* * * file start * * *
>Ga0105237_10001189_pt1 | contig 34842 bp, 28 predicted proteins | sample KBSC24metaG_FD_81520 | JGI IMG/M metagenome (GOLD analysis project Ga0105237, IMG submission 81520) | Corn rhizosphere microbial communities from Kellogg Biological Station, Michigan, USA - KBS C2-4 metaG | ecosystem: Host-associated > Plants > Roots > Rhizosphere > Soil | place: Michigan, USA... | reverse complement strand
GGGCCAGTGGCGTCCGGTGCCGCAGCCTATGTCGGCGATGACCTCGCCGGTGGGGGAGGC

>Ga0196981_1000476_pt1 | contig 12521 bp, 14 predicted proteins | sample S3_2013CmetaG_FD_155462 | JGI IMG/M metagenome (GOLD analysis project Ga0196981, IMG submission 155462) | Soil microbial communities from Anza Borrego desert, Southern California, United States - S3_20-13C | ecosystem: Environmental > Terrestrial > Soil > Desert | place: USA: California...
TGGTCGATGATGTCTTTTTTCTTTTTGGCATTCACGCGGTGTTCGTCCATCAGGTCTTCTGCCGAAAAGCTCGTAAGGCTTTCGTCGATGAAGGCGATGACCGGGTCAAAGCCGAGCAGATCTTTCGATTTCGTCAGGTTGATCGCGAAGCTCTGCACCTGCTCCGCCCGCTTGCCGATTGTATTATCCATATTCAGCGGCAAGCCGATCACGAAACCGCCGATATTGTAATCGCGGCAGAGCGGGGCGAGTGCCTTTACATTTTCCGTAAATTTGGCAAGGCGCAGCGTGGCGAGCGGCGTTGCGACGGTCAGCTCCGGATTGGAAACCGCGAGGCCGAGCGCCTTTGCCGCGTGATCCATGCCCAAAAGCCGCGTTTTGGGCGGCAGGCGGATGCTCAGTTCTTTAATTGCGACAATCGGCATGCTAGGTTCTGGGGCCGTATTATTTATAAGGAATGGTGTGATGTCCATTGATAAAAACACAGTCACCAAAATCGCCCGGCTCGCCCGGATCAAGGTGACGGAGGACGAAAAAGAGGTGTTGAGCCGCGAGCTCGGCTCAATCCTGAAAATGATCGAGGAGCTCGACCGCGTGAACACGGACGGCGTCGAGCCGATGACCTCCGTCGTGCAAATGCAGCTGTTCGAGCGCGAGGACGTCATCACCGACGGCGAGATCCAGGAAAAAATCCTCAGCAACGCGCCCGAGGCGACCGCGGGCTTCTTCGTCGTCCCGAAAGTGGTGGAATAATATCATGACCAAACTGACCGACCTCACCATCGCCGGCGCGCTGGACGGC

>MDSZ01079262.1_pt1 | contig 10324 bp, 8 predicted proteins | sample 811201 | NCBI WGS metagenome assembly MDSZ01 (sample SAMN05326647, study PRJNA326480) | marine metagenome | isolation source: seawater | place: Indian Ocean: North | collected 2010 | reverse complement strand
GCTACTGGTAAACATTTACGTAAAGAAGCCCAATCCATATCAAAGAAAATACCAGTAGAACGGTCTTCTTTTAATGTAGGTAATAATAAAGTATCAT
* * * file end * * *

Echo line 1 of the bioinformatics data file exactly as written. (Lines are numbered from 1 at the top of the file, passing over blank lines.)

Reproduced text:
>Ga0105237_10001189_pt1 | contig 34842 bp, 28 predicted proteins | sample KBSC24metaG_FD_81520 | JGI IMG/M metagenome (GOLD analysis project Ga0105237, IMG submission 81520) | Corn rhizosphere microbial communities from Kellogg Biological Station, Michigan, USA - KBS C2-4 metaG | ecosystem: Host-associated > Plants > Roots > Rhizosphere > Soil | place: Michigan, USA... | reverse complement strand